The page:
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Design Technology Hero

Design Technology

Design Technology combines several disciplines and is broadly divided into three practical teaching areas of food and nutrition, textiles and product design/workshop.

Intent

In KS2, pupils learn about the importance of good design and how to communicate their own ideas whilst working to a design brief.  In the workshop they turn their designs into functional products from plastic, card and fabric and learn how to use tools and other equipment safely.


Transition to KS3 means smaller design technology classes as pupils improve their practical skills, gaining confidence in the workshop using a wider range of materials, techniques, equipment and machinery. This is also a time where they have the opportunity to work more independently in the food room, following recipes, developing knife skills and creating dish using a wide variety of ingredients, equipment and cooking methods. Finally, they are introduced into the world of textiles to gain a good understanding of the impact the textiles industry has on the environment. They explore; fabrics, printing, embroidery, different dying methods and develop their creative thinking to create products that raise awareness for animal activism, vegan fashion and the micro plastics that pollute the environment.

 


Implementation

In KS2 and KS3 Food technology pupils follow a practical, hands-on, broad curriculum aimed at developing their knowledge of food and nutrition and cooking and preparation skills.  Health and safety, nutrition, healthy eating, cutting and using a knife, preparation and cooking skills are the foundation of all work. There is also an emphasis on seasonality, and understanding where our food comes from. Pupils record their understanding in workbooks, watch cooking demonstrations, do taste testing on a range of food from other cultures and countries and follow recipes to explore different cooking methods.


The product design curriculum in KS2 allows pupils to explore their creative thinking by designing products which appeal to their age range. They develop their fine motor skills by exploring a wide range of materials and techniques to make successful products. The develop knowledge of the design process and the importance of working to a design brief and specification. In KS3 pupils have first-hand experience of developing workshop skills including sawing, filing, sanding by hand and in providing opportunities to use the free-standing machines for drilling, sanding and cutting. Over the two years, pupils are involved in practical workshop activities that lead to improved use of all tools and techniques as they design products that can be made from plywood, MDF and acrylic. Pupils use knowledge gained through the use of various materials to explore techniques, to improve their skills and to create and analyse products. There is a continual emphasis on 3-D drawing skills to design and develop ideas that can be made into functional and purposeful products.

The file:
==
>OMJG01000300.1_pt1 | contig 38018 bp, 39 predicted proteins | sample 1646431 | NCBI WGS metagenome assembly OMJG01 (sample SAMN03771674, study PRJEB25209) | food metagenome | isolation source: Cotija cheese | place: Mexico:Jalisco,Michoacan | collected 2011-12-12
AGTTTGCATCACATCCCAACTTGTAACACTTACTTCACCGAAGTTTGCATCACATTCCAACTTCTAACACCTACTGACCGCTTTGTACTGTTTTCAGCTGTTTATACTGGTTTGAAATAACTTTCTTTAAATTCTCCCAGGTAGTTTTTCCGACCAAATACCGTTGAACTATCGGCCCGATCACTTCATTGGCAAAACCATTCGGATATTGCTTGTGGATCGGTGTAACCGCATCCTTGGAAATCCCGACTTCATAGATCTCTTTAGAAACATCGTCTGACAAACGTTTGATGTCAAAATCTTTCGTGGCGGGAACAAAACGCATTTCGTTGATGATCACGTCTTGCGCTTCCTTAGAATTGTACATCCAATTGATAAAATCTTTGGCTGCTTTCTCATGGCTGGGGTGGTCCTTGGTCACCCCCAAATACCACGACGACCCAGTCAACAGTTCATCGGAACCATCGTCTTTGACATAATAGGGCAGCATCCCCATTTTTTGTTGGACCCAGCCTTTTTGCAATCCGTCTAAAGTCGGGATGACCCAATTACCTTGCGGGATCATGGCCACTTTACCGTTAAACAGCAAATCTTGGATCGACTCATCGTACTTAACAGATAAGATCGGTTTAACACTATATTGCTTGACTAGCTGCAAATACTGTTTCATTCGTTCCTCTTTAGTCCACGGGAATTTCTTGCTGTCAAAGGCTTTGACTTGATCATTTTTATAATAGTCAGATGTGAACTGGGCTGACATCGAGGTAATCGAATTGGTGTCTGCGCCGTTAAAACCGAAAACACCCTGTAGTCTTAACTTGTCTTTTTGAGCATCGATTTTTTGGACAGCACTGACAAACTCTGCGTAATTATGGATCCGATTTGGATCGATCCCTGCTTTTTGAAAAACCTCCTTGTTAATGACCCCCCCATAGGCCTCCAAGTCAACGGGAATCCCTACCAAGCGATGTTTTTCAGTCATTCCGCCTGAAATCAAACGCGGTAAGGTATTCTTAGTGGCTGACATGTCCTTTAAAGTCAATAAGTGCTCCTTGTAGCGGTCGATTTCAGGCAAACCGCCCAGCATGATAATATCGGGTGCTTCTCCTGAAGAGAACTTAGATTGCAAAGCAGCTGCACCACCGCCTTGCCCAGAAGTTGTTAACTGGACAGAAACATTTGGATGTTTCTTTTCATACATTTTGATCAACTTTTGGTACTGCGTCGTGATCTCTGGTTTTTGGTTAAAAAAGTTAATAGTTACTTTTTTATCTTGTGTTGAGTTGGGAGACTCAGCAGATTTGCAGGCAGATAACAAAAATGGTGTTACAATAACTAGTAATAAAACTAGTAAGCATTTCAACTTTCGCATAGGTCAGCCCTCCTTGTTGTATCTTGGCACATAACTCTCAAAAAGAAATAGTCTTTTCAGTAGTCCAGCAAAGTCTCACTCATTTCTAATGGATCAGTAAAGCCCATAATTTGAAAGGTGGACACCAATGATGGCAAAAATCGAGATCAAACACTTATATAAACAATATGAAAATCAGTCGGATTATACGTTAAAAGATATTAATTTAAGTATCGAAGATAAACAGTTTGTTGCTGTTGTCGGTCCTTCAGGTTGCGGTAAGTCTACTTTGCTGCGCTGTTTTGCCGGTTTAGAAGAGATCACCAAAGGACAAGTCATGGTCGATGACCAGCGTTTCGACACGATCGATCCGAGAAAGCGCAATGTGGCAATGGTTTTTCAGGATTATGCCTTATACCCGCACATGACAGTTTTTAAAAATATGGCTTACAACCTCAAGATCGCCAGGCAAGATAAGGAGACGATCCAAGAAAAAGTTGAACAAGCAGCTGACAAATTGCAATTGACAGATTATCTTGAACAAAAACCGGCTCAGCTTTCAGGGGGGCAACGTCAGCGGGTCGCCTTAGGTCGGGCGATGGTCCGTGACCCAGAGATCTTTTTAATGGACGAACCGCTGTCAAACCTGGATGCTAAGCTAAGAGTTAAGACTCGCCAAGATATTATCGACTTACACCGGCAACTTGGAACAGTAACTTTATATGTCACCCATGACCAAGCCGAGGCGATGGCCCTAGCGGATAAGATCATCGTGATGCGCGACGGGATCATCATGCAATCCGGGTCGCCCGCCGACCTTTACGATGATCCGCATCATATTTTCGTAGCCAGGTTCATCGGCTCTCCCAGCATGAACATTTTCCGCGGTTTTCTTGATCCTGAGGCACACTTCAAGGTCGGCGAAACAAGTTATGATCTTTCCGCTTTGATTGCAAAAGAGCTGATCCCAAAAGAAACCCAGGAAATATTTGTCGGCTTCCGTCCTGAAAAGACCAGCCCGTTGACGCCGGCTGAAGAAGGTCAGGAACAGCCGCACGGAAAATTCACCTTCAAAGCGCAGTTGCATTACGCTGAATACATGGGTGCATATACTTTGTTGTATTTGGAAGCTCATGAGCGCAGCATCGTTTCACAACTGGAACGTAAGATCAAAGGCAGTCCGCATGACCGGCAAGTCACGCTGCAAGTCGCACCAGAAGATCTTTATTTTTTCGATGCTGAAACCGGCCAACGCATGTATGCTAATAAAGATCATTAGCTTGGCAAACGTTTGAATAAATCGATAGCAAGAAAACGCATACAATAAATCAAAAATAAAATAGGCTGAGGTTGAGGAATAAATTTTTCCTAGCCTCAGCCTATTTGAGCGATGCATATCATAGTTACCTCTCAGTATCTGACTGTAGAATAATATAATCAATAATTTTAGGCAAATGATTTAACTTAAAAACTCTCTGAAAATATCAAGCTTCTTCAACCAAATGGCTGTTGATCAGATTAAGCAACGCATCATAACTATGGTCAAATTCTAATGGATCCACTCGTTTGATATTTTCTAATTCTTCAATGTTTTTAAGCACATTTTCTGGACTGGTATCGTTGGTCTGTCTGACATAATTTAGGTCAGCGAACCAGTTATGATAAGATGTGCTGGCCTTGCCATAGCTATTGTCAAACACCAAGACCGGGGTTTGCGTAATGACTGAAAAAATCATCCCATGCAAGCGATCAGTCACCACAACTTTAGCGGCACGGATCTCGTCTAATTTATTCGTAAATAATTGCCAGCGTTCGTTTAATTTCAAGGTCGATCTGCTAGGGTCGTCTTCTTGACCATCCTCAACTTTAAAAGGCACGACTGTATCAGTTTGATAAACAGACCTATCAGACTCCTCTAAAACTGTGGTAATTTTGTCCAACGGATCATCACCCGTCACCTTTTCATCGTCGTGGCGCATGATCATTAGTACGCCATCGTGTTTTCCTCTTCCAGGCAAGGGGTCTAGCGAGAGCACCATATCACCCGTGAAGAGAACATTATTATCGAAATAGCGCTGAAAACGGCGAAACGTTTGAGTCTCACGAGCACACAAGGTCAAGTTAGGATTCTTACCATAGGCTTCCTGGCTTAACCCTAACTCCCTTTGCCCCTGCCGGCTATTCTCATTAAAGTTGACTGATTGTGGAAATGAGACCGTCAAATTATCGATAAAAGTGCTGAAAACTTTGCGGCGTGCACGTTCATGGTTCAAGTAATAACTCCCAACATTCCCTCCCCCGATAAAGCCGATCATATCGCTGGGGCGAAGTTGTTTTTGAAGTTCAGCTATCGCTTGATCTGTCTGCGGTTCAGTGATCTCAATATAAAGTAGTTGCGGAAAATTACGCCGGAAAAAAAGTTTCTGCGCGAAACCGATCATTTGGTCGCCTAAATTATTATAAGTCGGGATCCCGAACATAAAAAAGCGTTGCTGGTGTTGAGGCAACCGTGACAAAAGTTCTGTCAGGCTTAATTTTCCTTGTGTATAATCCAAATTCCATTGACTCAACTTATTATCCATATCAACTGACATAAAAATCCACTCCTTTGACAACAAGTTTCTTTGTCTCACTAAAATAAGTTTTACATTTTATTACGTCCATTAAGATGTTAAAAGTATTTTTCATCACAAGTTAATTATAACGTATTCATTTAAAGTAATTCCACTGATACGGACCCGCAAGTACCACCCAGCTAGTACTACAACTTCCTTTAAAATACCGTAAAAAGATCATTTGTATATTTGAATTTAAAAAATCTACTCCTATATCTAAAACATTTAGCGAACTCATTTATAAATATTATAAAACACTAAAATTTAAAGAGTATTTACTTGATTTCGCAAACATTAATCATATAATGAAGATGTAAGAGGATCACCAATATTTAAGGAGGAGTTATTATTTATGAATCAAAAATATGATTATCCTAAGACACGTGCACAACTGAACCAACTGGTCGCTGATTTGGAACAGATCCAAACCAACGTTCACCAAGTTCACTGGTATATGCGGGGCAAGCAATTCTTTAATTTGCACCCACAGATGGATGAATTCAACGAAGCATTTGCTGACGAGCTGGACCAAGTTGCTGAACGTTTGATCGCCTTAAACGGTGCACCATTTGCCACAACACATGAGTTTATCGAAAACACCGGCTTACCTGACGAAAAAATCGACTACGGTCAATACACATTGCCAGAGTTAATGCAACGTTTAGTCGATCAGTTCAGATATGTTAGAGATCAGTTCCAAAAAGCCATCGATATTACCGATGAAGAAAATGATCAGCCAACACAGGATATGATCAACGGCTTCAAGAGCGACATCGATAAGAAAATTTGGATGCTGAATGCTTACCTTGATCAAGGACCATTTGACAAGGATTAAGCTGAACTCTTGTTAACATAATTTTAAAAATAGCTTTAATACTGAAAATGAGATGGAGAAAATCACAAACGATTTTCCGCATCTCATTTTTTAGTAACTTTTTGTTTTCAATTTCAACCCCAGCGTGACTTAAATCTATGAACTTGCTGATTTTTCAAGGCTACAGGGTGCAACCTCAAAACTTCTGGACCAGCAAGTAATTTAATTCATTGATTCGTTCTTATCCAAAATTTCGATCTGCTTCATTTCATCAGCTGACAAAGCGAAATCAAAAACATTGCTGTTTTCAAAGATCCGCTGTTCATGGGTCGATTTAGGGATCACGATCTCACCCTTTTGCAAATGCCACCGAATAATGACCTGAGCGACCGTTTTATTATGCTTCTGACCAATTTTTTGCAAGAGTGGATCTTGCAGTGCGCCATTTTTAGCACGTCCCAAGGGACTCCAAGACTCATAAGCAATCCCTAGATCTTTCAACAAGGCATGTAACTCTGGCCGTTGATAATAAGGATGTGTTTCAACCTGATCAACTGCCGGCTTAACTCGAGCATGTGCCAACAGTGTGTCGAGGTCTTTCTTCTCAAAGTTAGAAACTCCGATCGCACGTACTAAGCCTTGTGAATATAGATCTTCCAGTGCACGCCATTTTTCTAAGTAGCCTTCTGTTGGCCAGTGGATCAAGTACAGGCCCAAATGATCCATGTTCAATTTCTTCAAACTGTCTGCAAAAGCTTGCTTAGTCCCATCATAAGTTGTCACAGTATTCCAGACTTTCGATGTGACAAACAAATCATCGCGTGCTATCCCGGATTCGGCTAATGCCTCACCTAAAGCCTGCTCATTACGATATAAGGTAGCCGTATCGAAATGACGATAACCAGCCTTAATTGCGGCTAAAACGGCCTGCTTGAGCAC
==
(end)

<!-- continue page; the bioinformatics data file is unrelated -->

In KS3 pupils gain an understanding of how to use colour, form and shape to create a meaningful textiles piece. Pupils are challenged to think creatively by exploring and experiment with texture, pattern, dyes, sewing machines, batik and yarns. Pupils are taught how to sew, weave, embellish, and manipulate fabrics, pupils then use these skills to create an individual textiles piece which raises awareness of the importance of ethical and sustainable textiles.

Design Technology

Impact

In food technology, all pupils are encouraged to work independently in the food room and will gain many valuable life skills to support them beyond school such as understanding the cost of food and where best to buy it, how to plan and follow a healthy diet and how to cook delicious and nutritious meals.

The DT curriculum will help pupils become more autonomous in their thinking and develop their problem-solving skills as individuals and members of a team. Pupils will be able to design imaginatively and will be able to express and explore their creative thinking and transforming it as reality. Pupils will be well prepared for the next stages of their education and the new changes to the curriculum at GCSE level.

In textiles, pupils will have the opportunity develop their artistic and creative thinking skills. Pupils gain an understanding of the impact the textiles industry has on the environment and the importance of living more sustainable lives.